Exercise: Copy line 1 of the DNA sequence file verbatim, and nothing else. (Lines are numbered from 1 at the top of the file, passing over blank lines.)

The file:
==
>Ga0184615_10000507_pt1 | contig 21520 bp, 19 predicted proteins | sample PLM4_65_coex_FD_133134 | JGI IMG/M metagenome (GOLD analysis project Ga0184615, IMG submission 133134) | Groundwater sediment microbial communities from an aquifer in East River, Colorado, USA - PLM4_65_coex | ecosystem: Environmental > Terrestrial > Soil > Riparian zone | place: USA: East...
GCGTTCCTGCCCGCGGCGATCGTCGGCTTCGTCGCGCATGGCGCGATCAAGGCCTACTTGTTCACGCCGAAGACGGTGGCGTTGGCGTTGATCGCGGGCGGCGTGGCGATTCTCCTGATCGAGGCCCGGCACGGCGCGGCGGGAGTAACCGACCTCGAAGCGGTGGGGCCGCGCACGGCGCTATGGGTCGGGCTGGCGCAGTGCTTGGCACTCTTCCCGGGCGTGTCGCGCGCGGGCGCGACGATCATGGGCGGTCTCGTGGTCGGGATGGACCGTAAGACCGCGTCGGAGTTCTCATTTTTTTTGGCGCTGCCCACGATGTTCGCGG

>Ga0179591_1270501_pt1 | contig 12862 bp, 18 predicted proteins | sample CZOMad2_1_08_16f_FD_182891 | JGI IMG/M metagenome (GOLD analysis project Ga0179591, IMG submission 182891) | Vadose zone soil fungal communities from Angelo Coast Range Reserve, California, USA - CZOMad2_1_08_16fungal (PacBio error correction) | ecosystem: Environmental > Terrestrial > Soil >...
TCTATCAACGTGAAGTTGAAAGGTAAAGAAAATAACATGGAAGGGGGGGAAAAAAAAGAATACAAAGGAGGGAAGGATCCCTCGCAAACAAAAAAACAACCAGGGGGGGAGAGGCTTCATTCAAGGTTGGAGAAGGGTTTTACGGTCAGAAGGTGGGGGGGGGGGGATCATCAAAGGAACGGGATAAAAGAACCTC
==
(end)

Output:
>Ga0184615_10000507_pt1 | contig 21520 bp, 19 predicted proteins | sample PLM4_65_coex_FD_133134 | JGI IMG/M metagenome (GOLD analysis project Ga0184615, IMG submission 133134) | Groundwater sediment microbial communities from an aquifer in East River, Colorado, USA - PLM4_65_coex | ecosystem: Environmental > Terrestrial > Soil > Riparian zone | place: USA: East...